Tuesday, April 17, 2012

Canola – Where to from here..?

Okay so new crop canola prices have slumped $13 from Thursday to Monday, reaching a two week low of $563 ($597 WA). Is it a new downward phase or will prices continue to rally further in 2012? Although Profarmer has encouraged growers over the last couple of weeks to commence early hedging into the rally there are a few bullish and bearish factors to keep the market volatile going forward.

Fundamentally bullish sentiment persist, lead by tightening old crop stocks in both canola and soybeans matched with burgeoning demand from China. The market will need record high yields and a jump in planted area just to avoid extreme tightness for the new crop season. In April the USDA reported South American production was 4.8mmt lower to 115.2mmt, this is a 20mmt decline since Nov. However further cuts may be warranted in the next report , with some private analysts cutting forecasts even lower.

China will remain a strong importer of US soybeans and fears of extremely tight new crop balance sheet has continued to provide underlying support. China’s Ministry expects April soybean imports to come in at 5.6mmt, +16% from March. The first three months of 2012, imports are now running 22% higher then last year.

Although recent rain was beneficial in Europe, the rapeseed crop may struggle to match last season's 19.1mmt.  Thus EU production will again be in deficit, and with Ukraine’s rapeseed crop also struggling means more big imports from Australia.

Although subsoil moisture in Australia is very high (especially in NSW), other key growing regions like Eyre Peninsula and WA haven’t had much of drink and most will be sowing into dry topsoil. Depending on whom you listen to it will also be a dry spring, raising prospects of washouts or reduced yields...?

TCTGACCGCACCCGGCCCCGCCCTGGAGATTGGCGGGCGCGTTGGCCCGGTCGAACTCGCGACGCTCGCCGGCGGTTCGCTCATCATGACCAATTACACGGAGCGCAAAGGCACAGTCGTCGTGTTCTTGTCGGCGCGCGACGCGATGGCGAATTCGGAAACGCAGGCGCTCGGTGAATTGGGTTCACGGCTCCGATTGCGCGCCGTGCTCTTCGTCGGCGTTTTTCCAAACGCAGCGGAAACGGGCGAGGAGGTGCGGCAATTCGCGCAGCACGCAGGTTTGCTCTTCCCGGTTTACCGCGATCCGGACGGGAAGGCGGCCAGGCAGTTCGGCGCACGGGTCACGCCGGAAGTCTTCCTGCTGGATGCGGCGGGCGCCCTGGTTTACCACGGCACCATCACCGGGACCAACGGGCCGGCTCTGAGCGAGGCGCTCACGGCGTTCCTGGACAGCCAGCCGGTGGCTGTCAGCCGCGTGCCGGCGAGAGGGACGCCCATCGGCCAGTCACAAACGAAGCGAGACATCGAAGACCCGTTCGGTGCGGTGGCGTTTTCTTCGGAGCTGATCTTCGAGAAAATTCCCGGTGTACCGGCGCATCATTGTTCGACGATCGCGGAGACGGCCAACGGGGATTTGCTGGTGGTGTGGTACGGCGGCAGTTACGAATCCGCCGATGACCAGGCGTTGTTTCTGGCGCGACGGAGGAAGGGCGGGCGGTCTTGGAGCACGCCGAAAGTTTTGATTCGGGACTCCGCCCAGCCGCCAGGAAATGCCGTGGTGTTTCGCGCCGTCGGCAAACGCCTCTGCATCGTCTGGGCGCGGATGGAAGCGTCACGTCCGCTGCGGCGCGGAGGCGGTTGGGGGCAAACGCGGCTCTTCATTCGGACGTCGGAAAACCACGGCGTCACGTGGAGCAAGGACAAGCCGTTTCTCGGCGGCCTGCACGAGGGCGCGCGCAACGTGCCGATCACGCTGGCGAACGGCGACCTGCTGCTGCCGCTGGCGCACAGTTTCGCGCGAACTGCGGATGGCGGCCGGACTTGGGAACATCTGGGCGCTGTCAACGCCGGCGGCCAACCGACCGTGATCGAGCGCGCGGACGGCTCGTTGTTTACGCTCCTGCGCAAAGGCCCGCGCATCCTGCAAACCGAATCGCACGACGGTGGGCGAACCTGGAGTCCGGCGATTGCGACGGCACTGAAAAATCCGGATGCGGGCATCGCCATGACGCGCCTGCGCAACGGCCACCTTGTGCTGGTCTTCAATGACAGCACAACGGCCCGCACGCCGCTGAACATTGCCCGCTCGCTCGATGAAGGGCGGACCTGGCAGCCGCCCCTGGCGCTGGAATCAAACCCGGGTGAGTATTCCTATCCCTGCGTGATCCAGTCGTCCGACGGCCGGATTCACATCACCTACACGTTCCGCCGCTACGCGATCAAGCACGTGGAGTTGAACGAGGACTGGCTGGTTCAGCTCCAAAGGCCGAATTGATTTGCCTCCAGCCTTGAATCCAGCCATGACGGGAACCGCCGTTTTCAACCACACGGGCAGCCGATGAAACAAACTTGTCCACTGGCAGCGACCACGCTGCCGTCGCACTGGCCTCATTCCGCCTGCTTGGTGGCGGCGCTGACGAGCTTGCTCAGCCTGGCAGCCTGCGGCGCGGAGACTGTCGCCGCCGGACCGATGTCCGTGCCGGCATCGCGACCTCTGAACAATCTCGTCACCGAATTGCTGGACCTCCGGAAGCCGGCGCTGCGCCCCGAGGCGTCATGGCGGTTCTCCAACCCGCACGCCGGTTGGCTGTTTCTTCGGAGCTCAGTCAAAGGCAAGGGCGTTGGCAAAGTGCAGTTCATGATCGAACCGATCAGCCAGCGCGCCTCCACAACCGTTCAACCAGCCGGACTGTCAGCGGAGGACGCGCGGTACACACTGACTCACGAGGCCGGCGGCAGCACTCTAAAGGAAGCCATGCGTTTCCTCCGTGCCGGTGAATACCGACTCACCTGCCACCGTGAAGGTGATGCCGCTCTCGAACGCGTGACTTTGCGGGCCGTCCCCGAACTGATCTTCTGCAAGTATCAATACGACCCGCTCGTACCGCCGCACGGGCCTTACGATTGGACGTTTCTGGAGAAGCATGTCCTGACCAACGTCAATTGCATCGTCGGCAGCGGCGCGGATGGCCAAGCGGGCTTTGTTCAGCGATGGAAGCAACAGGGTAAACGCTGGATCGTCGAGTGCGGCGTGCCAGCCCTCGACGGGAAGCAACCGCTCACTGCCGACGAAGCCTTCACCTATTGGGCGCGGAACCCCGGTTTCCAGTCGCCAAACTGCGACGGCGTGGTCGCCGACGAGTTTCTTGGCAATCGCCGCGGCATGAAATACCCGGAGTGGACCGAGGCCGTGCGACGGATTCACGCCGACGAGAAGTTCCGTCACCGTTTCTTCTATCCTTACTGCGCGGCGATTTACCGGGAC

After rallying 247c since December speculative and fund money is heavily long in the oilseeds complex and if they choose to start cashing out of profitable positions (seen in this mornings sessions) it will weigh on the market leaving it vulnerable to speculative long liquidation.

US soybean acreage are likely to rise from the March report, with the bean/corn spread widening from +725c in early March to +825c. Weather and early crop development potential remains favourable, with the chance of increased selling pressure in the weeks ahead.

A record amount of canola is expected to be planted across the Canadian Prairies (+3 to 4 million acres above last years record 18.9ma) will also weigh on canola strong upside potential. And although the weather has turned a touch cooler over the last week keeping air seeders in the sheds, the crop will still be put in early maximizing yield potential. More moisture (rain and snow) has continued to fall, which helps improve soil moisture.

Global economic slowdown; of the 88mmt of projected soybeans exported in the 11/12 season, China alone accounts for 55mmt of this. First quarter Chinese growth (8.1%) for 2012 was released on Friday, which was lower then pundits had expected. Chinese demand will continue to be the canary in the commodity cole mine.

In response to good soil moisture profiles and high forward prices ABAREs forecast for canola is 3.0mmt. With planting kicking off along the East Coast this week, Australia is expected to have another record planted crop. For the first three months of the year, regions received between 100 – 300mm above average rain in NSW. The DPI has recently pegged state acreage at 548,350ha (+39% than 2011), with up to 80,000ha to be sown between Hillston and Griffith. Who would have thought this would have been the case a couple of years ago!

If Australia does produce a 3mmt crop and production is steady in the Northern Hemisphere, be cautious in bringing too much unpriced canola into harvest. Bear in mind last year’s harvest. After a then record crop was planted, which was followed by a kind spring, large volumes were cashed straight off the header. High oil content and the relative high price of canola compared to other grades also amplified the strong selling pressure. Prices dropped like a stone. From $540 in early November, prices slowly declined $69 to reach contract low in mid December. From then, prices traded within a $20 range for another two months before gaining some traction on the back of this latest rally. 

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